Protecting Consumers and Enhancing Public Safety
Ahmos Netanel is the chief executive officer of the California Massage Therapy Council and can be reached at firstname.lastname@example.org.
For years California was one of the only states that regulated massage with a patchwork of 549 regulatory schemes. As more states mandated state licensing and raised educational standards, California lagged behind. Currently 43 states and the District of Columbia regulate massage.
California’s diverse system of local ordinances was not working. Consumers had no way of knowing the meaning of credentials, with graduates of two-week programs using the same titles as those from one-year educational programs. Massage therapists who had worked for many years in one area of the state found that they did not qualify to practice in other areas because each jurisdiction had completely different standards.
In addition, massage as a subterfuge for prostitution and human trafficking is a larger problem in California than in other states.
The State of California requires, among other things, substantial documentation of danger to public safety before considering new professional regulation. Because the issues related to regulating massage therapists involved local land use authority as well as public safety, the League took an interest in the question of proposed new statewide regulations. The League convened a task force to examine the issue and the various proposed legislative alternatives and provide technical guidance. Local officials with experience regulating massage therapists and legitimate massage businesses offered their expertise.
Creating the California Massage Therapy Council
As a result, the state passed SB 731 (Oropeza) (Chapter 384, Statutes of 2008), which amended Business and Professions Code section 4600 and following sections. The law, which took effect Jan. 1, 2009, authorized the creation of a nonprofit public benefit corporation called the California Massage Therapy Council (CAMTC) and charged it with implementing a voluntary statewide certification program for massage professionals beginning Sept. 1, 2009. The law requires that the CAMTC board of directors comprise wide representation from the massage industry and government sectors, including board members appointed by the League, California State Association of Counties, California Department of Consumer Affairs and the California Community Colleges Chancellor’s Office, among others. The board of directors sets policies and oversees management staff, administrative professionals and investigators.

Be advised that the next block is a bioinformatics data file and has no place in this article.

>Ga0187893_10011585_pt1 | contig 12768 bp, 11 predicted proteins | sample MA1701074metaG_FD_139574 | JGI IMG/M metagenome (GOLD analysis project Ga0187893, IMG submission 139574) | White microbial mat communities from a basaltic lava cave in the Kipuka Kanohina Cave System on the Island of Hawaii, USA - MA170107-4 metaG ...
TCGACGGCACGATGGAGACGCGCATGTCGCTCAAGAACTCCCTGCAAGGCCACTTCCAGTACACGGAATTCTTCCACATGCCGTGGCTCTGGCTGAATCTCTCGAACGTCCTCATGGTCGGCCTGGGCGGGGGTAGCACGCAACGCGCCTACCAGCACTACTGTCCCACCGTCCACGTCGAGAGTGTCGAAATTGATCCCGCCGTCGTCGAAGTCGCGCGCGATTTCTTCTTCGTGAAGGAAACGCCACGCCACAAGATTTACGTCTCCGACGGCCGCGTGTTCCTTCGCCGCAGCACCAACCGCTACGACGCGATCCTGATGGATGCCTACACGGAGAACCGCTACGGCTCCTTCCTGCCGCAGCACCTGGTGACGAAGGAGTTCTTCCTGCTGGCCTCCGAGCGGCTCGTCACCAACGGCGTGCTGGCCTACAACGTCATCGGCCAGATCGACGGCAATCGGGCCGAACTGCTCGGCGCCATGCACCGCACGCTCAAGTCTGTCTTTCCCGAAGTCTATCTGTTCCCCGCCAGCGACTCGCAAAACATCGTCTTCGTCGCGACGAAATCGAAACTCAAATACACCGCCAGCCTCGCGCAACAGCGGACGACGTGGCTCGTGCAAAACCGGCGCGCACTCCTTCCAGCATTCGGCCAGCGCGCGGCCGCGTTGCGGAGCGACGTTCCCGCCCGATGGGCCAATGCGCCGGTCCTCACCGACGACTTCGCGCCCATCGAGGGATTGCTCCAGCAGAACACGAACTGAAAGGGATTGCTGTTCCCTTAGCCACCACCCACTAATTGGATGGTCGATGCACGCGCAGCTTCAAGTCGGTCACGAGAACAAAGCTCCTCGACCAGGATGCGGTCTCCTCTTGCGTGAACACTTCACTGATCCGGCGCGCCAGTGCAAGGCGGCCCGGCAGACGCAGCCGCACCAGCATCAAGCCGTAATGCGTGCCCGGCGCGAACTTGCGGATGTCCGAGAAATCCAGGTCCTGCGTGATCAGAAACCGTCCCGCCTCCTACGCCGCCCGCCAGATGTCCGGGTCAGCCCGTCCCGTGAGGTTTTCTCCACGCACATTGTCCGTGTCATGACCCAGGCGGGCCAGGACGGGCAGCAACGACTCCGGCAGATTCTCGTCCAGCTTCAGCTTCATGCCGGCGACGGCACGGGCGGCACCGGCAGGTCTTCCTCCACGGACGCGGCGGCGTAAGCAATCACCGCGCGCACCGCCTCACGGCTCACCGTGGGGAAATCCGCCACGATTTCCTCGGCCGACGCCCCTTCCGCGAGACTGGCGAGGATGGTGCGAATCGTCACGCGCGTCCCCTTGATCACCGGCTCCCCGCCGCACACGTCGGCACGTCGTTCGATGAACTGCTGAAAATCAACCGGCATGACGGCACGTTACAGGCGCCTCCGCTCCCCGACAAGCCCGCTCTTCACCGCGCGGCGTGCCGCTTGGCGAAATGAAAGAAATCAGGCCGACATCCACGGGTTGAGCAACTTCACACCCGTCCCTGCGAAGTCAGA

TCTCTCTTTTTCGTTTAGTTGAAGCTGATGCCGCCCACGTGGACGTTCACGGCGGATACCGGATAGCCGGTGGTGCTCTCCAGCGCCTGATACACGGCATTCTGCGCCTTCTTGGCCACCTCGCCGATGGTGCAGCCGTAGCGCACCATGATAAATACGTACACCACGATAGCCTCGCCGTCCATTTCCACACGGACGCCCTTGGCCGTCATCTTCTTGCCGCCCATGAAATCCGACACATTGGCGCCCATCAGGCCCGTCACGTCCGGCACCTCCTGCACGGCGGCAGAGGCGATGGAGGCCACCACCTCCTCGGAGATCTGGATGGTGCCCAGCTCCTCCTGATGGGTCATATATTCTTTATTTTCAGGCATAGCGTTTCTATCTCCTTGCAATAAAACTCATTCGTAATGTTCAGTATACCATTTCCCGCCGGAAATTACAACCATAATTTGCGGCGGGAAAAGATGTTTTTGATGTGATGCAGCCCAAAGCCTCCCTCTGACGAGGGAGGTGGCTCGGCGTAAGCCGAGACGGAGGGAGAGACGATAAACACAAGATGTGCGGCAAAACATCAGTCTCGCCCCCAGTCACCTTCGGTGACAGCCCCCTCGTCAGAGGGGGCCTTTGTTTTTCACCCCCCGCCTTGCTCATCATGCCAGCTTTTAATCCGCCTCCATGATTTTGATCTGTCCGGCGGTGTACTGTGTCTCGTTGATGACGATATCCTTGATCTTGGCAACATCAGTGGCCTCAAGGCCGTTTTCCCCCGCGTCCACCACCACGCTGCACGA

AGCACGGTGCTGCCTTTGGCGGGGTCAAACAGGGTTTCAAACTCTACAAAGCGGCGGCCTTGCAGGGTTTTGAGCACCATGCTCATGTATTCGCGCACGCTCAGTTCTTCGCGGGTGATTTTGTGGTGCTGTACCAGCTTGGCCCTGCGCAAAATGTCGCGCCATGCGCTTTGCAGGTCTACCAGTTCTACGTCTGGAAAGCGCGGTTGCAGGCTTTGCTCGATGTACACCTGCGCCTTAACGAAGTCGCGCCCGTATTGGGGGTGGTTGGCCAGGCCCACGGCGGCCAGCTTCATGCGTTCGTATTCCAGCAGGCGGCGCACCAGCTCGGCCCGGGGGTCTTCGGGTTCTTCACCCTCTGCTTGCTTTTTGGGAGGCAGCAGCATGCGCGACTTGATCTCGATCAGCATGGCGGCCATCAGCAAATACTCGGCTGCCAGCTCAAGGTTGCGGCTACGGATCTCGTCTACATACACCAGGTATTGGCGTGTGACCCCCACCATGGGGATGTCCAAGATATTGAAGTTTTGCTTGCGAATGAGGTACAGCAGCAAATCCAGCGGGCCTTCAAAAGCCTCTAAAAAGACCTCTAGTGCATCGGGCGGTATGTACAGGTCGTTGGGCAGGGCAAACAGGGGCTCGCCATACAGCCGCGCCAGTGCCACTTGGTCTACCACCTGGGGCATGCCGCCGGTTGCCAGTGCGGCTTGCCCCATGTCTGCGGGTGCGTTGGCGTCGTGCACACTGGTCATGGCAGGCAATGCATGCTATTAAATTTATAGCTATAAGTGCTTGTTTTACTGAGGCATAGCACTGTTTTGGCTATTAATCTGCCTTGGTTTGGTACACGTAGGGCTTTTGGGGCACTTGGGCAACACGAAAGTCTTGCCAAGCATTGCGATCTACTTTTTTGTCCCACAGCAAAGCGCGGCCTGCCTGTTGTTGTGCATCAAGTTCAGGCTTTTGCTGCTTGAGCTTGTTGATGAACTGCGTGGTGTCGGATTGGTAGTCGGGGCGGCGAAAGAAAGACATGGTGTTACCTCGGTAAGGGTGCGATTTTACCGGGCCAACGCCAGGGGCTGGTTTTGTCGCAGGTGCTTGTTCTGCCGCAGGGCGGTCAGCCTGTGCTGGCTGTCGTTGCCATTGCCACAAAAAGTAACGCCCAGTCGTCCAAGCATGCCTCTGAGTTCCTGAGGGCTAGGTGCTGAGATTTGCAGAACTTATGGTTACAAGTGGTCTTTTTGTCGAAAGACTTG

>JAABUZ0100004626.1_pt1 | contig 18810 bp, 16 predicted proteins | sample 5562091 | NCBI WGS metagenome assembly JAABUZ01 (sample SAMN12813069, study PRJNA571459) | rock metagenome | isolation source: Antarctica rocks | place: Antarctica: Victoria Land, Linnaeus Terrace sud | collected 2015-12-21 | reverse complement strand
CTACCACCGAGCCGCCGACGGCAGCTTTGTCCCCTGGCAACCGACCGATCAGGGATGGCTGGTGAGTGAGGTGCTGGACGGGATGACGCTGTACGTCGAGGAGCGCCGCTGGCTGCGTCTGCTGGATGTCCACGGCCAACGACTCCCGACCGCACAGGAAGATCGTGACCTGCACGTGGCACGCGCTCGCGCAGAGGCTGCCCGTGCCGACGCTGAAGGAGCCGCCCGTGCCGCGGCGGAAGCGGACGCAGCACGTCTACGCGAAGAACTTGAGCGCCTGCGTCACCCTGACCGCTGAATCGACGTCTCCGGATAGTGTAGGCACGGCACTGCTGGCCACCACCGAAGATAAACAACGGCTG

Contrary to initial misconceptions, the state did not take control of massage regulation. The state law applies only to certified individuals and businesses in which all massage services are provided by certified professionals. Cities are free to enforce their local massage rules and regulations on massage practitioners who are not certified.
While many cities were initially un-certain whether the law was helpful, a growing number of municipalities now not only welcome the change but are taking advantage of the law to protect consumers, enhance public safety and increase revenues.
Protecting Consumers and Enhancing Public Safety
Protecting consumers and enhancing public safety is at the heart of the legislative mandate and CAMTC’s mission. This is accomplished by verifying that all applicants have completed adequate education and have cleared Department of Justice and FBI background checks. CAMTC can deny applicants or discipline certificate holders based on evidence of “unprofessional conduct,” which is broadly defined.